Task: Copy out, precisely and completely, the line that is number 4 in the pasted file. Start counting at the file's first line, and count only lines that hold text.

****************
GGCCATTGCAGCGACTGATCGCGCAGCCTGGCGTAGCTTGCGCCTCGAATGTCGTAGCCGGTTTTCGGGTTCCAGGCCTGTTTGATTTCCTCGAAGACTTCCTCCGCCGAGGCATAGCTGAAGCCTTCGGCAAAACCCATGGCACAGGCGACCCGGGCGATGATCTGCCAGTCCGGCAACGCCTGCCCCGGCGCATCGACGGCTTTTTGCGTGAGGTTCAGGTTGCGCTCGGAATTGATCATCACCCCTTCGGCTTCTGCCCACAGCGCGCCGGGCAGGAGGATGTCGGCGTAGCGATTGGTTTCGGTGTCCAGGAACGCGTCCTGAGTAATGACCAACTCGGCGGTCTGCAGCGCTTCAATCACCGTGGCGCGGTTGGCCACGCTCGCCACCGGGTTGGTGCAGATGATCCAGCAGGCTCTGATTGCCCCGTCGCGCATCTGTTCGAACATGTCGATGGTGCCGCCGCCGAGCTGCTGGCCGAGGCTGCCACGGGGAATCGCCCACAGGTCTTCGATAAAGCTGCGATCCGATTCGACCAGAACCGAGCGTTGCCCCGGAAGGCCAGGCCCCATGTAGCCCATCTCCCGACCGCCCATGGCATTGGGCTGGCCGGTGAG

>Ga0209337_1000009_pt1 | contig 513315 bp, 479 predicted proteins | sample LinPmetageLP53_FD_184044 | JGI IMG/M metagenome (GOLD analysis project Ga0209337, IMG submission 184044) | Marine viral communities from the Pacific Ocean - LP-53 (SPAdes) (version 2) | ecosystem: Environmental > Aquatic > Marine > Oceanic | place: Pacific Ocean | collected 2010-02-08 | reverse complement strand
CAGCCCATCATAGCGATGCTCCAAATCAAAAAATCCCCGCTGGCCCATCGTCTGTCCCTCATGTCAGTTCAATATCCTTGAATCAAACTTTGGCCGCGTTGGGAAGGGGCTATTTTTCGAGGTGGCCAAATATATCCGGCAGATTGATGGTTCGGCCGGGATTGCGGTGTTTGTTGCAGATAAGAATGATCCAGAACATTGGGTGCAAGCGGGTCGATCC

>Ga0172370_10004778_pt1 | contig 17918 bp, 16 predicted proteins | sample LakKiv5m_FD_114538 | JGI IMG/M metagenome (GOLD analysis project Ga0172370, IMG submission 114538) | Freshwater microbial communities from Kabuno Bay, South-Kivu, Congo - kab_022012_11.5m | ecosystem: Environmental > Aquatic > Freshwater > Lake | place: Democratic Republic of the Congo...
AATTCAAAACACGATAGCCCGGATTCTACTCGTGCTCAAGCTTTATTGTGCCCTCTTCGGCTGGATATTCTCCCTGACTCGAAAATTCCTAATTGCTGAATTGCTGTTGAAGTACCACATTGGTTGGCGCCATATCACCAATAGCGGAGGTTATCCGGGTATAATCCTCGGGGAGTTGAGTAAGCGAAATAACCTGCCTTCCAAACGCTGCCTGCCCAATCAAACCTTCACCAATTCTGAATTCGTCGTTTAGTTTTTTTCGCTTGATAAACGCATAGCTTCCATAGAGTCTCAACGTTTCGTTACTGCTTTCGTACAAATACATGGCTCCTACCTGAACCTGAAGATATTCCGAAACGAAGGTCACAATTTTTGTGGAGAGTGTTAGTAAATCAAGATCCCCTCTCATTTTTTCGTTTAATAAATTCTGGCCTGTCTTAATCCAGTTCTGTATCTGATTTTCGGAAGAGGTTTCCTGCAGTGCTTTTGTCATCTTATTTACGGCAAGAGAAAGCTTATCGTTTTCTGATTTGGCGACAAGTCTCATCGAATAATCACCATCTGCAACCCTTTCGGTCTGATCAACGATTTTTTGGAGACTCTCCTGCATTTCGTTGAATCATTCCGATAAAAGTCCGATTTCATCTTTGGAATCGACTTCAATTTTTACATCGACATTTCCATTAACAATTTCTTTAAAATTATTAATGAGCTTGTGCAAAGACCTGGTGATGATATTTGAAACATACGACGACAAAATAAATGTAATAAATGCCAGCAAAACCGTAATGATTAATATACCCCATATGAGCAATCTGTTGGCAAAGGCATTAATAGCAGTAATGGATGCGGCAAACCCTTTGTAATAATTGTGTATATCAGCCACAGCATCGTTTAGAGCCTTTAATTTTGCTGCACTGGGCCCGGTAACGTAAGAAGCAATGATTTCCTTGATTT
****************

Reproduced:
>Ga0172370_10004778_pt1 | contig 17918 bp, 16 predicted proteins | sample LakKiv5m_FD_114538 | JGI IMG/M metagenome (GOLD analysis project Ga0172370, IMG submission 114538) | Freshwater microbial communities from Kabuno Bay, South-Kivu, Congo - kab_022012_11.5m | ecosystem: Environmental > Aquatic > Freshwater > Lake | place: Democratic Republic of the Congo...